Regular readers will have read about our little newt found in the polytunnel a few weeks ago. Well, we managed to find another one (or the same one?) last Friday and this time had the camera! So, can anyone assist us with it's identification? It was around 55mm long (I suspect not fully grown) and had no spotting at all on the underside of the throat or belly. I've read that the key is in the orange line that runs down the newt's back - all the way onto the tail for palmate newt, part way for smooth newt. I suspect this is a smooth newt, Lissotriton vulgaris. Let us know your thoughts....
And safely returned to the water!
I never stop talking about the weather! It was nice to do a WeBS (Wetland Bird Survey) in warm sunshine today though, something which hasn't happened for some time! Here are this morning's results....
122 tufted duck, 82 mallard, 15 teal, 9 gadwall, 1 pochard, 1 goldeneye, 21 mute swan, 13 canada goose, 4 greylag goose, 2 shelduck, 70 coot, 1 moorhen, 5 little egret, 3 grey heron, 6 great crested grebe, 5 little ringed plover, 1 ringed plover, 3 oystercatcher, 3 lapwing, 1 redshank, 1 green sandpiper, 2 snipe, 2 cormorant.
And some photos from this morning....
My first comma of 2013 - there were two together on the public footpath near the woodland.
Bombylius major, a bee fly, fantastic little insects - members of the Order Diptera (True Flies).
Pied shieldbug, or Tritomegas bicolor - there were lots of these among the emerging nettles by the woodland.
The green shieldbug, or Palomena prasina, this species loses it's green colouration in the winter, regaining it again in the spring - this individual is yet to turn green.
Bombus pascuorum, the common ginger bumblebee - my first of the year by the silt lagoons.
I set off to do a Breeding Bird Survey in bright sunshine and 11C this morning, albeit with a strong south westerly blowing! I was hopeful, since this was the warmest morning this spring and I wasn’t disappointed.
My first new migrants of the year were two arctic terns flying over the public footpath just as I left the office – a brilliant start to the morning and my first arctic terns on site since May 2010! Next was a singing willow warbler on the public footpath near the woodland – the first of 8 singing on site. This was accompanied by 2 chiffchaffs, whose numbers increased to 4 by the end of the survey.
Phases 1 and 2 were full of hirundines, with all three species well represented and my first house martins of 2013. And the flood damaged sand martin bank was repaired just in time, with the birds swarming around it and about 40 holes on the go already! Phase 2 also produced my first yellow wagtails of the year this morning too, with four individuals feeding with three white wagtails.
Little ringed plovers, lapwings and oystercatchers were all present on Phase 1 and the old silt lagoon, a pair of jays flew from the woodland towards the silt lagoons and 3 lesser redpolls feeding on larch cones in the woodland provided a taste of winter still lingering.
And….some insects! My first Bombylius major (bee fly) of 2013 was flying on the woodland edge and basking in sunshine giving a brilliant view – what a fantastic looking creature. A tawny mining bee too was enjoying this warm sheltered spot, basking on an old umbellifer stem. A peacock butterfly flew out from some emerging nettles and plenty of bumblebees were on the wing, including Bombus terrestris and Bombus lapidarius. And with one flying at 06.50 this morning, it must be spring – about time!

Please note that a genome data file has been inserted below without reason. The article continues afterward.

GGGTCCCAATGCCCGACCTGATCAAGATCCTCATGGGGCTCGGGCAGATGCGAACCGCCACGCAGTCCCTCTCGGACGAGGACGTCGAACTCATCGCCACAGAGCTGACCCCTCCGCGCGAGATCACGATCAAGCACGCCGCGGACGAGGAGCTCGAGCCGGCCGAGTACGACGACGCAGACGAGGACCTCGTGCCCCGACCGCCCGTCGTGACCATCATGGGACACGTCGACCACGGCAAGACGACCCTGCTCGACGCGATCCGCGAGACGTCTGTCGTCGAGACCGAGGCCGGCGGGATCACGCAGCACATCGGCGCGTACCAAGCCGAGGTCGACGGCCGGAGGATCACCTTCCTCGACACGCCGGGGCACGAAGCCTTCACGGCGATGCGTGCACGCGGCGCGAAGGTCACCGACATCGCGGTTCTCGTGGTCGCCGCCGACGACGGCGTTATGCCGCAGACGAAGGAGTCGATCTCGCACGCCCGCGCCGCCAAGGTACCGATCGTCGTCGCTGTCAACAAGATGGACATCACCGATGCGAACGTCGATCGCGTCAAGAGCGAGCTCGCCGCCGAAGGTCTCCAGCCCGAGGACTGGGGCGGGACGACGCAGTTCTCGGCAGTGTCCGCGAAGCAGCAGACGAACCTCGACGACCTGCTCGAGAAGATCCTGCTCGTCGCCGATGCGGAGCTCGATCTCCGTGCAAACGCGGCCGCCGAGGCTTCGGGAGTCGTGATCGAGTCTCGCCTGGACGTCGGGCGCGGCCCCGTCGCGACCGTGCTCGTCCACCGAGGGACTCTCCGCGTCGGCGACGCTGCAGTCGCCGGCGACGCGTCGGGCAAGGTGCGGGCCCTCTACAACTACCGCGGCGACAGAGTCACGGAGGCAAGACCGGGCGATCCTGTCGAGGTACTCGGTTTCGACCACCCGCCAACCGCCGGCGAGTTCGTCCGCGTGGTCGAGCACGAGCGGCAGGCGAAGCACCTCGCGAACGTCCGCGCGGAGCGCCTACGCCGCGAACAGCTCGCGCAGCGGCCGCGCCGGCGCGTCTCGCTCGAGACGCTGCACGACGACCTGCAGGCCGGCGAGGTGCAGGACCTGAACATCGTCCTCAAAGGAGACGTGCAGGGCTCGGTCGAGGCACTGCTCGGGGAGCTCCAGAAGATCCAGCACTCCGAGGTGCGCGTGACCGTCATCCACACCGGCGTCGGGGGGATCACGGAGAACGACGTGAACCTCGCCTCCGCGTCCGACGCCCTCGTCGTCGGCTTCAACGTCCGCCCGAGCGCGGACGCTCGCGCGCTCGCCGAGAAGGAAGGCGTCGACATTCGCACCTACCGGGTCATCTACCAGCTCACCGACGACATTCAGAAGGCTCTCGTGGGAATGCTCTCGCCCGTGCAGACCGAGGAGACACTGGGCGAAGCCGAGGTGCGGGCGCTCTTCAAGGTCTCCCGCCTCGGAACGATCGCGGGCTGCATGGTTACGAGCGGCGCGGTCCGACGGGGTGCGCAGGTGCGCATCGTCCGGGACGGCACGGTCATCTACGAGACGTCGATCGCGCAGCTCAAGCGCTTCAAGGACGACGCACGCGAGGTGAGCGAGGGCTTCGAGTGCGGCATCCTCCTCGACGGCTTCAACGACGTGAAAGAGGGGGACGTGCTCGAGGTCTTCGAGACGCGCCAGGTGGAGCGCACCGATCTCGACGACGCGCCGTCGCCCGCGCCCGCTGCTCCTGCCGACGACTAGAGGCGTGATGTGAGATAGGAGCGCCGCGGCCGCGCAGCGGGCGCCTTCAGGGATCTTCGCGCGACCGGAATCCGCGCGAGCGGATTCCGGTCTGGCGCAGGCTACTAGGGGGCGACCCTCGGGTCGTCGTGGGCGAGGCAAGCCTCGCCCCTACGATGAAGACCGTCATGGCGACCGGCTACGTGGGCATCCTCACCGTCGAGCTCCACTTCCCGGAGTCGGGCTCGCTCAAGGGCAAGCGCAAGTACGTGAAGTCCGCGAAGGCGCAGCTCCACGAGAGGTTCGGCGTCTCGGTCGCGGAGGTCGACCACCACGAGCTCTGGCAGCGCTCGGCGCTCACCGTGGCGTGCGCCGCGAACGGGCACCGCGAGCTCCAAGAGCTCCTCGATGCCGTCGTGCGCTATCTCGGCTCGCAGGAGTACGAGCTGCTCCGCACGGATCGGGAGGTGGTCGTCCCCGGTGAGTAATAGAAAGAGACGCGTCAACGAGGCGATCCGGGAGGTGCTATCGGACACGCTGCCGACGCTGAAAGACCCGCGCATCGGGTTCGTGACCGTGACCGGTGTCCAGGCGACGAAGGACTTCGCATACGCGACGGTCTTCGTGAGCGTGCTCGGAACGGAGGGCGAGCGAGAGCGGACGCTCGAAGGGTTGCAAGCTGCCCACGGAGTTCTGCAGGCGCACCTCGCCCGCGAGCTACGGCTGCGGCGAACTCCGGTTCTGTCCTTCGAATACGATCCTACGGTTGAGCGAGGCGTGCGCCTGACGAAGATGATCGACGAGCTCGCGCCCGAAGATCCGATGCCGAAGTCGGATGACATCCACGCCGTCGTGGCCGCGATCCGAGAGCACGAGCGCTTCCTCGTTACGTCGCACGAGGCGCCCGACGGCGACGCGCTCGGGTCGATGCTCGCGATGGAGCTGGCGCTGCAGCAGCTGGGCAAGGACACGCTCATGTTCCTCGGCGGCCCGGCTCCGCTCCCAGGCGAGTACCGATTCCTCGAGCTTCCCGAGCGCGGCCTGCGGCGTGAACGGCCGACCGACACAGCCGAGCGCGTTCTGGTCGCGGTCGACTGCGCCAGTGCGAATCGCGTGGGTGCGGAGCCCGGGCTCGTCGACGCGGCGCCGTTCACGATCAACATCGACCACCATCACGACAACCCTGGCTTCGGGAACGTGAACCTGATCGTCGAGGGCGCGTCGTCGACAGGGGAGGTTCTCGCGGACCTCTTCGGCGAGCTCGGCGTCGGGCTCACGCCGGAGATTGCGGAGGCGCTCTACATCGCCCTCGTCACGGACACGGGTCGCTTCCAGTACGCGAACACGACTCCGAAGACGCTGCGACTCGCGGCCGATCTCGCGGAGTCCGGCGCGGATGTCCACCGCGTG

I found this metallic green ground beetle on Phase 2 this afternoon whilst looking for green tiger beetles. No tigers, but this little chap was a nice find. Look out for an ID later on in the week.
What a beautiful day it was yesterday, with warm sunshine, no cold wind and April’s volunteer Sunday. Everyone who attended definitely picked the best day as we worked out on Phases 1 and 2, it definitely felt like spring.
Our volunteer birders John, Graham and Julie were up before dawn to do the annual water rail survey on site, covering all the likely areas where the birds might be residing. In total they found four squealing rails across the site, a definite improvement on last year's two. They also picked up a red kite over the southern end of the site - great record.
At a more sensible hour(!), we then started the day by reinstating the fence around the flood damaged sand martin bank, which has now been repaired and looks great – just in time for the arrival of the birds! We then made our way out onto Phase 1 for the first time since November. Here we worked on dismantling some old reed protection cages that were damaged in the flood and rebuilt them around some exposed reed on the central island. The area now looks so much better and we have some extra reed growth protected from grazing geese and coots.
Next on the list was an interesting and novel method of reed propagation. The floods left a ‘strand line’ of debris around most of the site, much of it vegetable matter consisting of lots of old reed stems, many of them dormant but still very much alive. On each stem are several nodes, or growth points, which when given the right conditions (wet, muddy/silty substrate) will form roots and stems giving rise to several new reed plants from just one old stem. We have already seen this happening on Phase 1 last summer.
So, we collected up these old reed stems from the strand line and scattered them onto our old silt lagoon reed creation area. Over the summer, these stems will indeed send out roots and shoots, providing an extra boost to our already developing reedbed.
Little ringed plovers, redshank, oystercatchers and small tortoiseshell butterfly provided the wildlife entertainment throughout the day.
And a huge thank you to everyone who attended for a productive and very enjoyable day.